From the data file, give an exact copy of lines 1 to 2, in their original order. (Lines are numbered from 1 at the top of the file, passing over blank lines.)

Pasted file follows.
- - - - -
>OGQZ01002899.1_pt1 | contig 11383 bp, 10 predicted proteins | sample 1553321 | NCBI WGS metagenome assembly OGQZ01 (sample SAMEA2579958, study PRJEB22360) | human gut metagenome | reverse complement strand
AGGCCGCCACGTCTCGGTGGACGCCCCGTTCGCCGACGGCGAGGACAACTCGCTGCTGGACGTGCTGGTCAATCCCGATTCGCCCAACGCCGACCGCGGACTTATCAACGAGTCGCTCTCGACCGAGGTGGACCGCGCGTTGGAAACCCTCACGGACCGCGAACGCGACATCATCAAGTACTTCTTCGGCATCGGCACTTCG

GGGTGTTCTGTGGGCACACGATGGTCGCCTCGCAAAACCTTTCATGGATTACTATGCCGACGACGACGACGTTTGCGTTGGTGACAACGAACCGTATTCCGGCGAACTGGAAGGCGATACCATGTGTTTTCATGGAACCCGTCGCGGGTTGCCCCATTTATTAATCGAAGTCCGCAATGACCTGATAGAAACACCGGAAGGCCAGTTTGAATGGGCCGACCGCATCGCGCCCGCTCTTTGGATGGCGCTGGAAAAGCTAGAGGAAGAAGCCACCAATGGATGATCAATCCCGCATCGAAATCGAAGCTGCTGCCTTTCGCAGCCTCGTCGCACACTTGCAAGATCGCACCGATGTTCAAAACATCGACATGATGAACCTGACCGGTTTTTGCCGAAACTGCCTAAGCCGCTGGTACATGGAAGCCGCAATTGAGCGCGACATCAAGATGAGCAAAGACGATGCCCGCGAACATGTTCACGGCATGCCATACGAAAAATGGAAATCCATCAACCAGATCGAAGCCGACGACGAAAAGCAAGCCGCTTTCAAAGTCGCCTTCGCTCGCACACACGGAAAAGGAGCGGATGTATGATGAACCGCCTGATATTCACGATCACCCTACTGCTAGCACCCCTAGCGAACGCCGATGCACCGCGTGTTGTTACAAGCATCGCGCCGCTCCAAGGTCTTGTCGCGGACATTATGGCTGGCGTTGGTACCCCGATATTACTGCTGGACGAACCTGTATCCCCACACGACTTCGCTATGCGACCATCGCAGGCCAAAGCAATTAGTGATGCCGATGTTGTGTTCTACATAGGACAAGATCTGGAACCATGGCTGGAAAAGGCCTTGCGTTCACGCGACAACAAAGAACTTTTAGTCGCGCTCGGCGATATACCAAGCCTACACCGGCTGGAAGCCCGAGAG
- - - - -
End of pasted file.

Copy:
>OGQZ01002899.1_pt1 | contig 11383 bp, 10 predicted proteins | sample 1553321 | NCBI WGS metagenome assembly OGQZ01 (sample SAMEA2579958, study PRJEB22360) | human gut metagenome | reverse complement strand
AGGCCGCCACGTCTCGGTGGACGCCCCGTTCGCCGACGGCGAGGACAACTCGCTGCTGGACGTGCTGGTCAATCCCGATTCGCCCAACGCCGACCGCGGACTTATCAACGAGTCGCTCTCGACCGAGGTGGACCGCGCGTTGGAAACCCTCACGGACCGCGAACGCGACATCATCAAGTACTTCTTCGGCATCGGCACTTCG